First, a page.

It was nice to get rid of the clutter, and only a few times have I gone looking for something that “didn’t make the cut.”

    I’ve never been into buying the latest fashion trend, so that’s not been difficult for me. But I stave off purchase cravings the same as I do food cravings: I set a wait time. If I still want it after that much time, I’ll buy it. If I’m out shopping, the wait time is usually a day – is it worth it to come back to the store to buy it? Will I even remember tomorrow that I wanted it?

    At this point, I have acquired more crap from other people than I have amassed myself. So it goes.

  42. Hey Priscilla, here’s a good link for you:
    http://zenhabits.net/. This place is pretty rich with “slimming down” ideas, including neat stuff like the 100 item challenge 🙂

    I’m 27 and still running through many of these processes, I lost a bunch of weight, moved cities and emptied lots of excesses, but I keep finding more that I really don’t need. My fianc? and I live in a 900 sq ft, 2 bedroom apartment (with in-suite storage and lots of closet space) and stuff is slowly moving out (not in). Turns out that even with a huge book collection and a few hundred DVDs and boxes of Magic cards, we still have tons of space. And I’m still cleaning out “crap”. It’s amazing how little space we really do “need” even with the belongings we actually treasure close at hand.

  43. FRENCH PRESS WARNING via wikipedia

    Some studies have found that drinking large amounts of coffee made by the French press method increases LDL (“bad”) cholesterol levels, while drinking filtered, percolated, or drip coffee does not [1]. The French press method allows certain Diterpenes, such as Cafestol and Kahweol, to remain in the coffee while other brewing methods either remove or limit these chemicals.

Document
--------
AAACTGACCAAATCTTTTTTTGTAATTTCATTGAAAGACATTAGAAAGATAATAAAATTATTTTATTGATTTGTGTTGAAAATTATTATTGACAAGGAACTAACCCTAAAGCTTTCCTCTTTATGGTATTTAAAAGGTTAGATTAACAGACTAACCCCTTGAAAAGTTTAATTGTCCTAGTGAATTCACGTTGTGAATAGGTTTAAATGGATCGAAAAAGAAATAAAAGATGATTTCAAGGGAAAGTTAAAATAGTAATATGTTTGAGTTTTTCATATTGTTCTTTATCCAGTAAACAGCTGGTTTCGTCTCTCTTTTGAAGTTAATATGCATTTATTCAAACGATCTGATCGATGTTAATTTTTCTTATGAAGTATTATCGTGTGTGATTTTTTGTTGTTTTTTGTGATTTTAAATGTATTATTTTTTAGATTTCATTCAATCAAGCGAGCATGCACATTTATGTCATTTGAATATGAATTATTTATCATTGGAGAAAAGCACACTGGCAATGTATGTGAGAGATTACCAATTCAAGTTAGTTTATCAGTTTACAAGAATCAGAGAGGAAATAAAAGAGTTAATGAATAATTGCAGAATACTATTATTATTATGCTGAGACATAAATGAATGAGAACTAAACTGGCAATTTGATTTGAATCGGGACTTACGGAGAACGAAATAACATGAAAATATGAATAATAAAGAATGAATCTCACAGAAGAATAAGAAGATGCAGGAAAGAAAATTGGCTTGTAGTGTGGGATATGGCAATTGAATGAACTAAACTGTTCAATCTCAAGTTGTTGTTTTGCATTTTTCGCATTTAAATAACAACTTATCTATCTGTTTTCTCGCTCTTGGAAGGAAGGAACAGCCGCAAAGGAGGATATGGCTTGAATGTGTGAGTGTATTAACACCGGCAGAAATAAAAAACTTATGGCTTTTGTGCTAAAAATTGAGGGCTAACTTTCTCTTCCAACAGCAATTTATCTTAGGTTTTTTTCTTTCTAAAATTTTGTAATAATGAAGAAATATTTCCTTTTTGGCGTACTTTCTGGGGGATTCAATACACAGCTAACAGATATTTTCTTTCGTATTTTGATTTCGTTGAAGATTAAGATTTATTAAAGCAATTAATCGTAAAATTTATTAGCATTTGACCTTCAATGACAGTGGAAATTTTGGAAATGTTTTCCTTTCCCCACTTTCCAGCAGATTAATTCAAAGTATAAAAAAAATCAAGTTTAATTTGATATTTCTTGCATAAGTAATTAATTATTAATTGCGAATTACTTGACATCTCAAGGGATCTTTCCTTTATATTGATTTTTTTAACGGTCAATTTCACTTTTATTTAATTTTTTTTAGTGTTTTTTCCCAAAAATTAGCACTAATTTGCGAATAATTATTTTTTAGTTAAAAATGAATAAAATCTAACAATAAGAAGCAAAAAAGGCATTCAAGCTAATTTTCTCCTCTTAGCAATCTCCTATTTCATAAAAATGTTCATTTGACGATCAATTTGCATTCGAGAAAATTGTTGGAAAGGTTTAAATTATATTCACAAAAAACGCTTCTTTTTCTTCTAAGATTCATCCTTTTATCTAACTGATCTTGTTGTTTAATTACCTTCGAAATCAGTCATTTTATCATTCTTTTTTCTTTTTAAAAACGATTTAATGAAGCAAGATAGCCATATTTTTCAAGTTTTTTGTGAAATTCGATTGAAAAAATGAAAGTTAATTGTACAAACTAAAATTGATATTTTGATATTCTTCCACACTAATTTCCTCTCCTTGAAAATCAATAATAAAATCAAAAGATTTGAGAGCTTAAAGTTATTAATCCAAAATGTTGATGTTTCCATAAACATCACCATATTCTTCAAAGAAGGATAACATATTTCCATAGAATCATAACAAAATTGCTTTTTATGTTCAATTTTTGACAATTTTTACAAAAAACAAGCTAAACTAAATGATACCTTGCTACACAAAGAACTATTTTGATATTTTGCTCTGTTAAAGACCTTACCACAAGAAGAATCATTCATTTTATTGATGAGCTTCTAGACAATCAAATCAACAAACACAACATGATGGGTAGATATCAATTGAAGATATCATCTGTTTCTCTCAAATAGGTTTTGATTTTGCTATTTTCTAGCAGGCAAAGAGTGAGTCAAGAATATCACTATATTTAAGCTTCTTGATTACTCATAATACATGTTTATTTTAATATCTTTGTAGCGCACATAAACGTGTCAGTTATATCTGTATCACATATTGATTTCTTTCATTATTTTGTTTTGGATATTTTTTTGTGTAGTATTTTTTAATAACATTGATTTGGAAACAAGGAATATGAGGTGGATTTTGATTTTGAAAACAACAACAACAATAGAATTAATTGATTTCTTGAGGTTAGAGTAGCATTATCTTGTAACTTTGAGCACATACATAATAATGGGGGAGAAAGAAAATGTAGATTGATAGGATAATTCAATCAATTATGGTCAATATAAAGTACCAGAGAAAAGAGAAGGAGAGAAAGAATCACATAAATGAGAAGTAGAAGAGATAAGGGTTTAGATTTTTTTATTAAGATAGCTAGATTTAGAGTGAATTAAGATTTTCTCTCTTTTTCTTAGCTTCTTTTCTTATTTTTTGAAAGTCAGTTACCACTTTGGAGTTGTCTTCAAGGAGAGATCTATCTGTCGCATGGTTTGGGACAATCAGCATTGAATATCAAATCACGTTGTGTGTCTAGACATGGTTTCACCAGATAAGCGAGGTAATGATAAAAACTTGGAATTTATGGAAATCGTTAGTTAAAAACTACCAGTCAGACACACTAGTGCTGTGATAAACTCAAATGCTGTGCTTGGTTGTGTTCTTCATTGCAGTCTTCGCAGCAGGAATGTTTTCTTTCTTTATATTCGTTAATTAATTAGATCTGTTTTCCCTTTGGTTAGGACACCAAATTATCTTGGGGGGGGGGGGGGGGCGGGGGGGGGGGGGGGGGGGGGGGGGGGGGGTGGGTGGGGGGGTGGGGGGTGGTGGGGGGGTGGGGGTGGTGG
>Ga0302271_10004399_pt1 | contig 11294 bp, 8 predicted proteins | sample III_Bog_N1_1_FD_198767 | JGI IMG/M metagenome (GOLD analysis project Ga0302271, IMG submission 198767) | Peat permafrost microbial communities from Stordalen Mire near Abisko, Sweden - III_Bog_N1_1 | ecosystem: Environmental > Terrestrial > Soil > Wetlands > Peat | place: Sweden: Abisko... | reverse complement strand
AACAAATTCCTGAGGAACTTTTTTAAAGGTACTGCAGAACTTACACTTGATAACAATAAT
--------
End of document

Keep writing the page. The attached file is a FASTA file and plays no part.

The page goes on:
44. hey i am a server for two years while i am going to college full time with two kids to support don’t be that cheap that you do not tip your server we make much much less than minumum wage and depend on our tips to pay our bills!!!!

  45. Mary Welden says:

    The guy above that gets carry out food to save on tipping is actually wrong. If you get carry out from a restaurant/bar type place, the servers still get the food all bagged up with the condiments and such and a tip IS appreciated. I never knew this until I had a friend that worked at a bar & told me.

    Another friend complained to me how people would run her bottom of on an all you can eat meal deal and not take into consideration when leaving a tip that the wait staff made 10 trips for food/drink refills and they’d only tip the percentage on the bill. Tip your server accordingly when you run their bottom off. Be aware that servers usually make just over $2.00 an hour and DO depend of your tips.

    I have never been a server but do appreciate someone waiting on me and will tip nicely for an extra good job and will tip the normal “appreciated” percentage for “normal” service received.

    Mary in Camden, MI

    During the holidays I try tp tip a wee bit more too for good service, kinda like a bonus.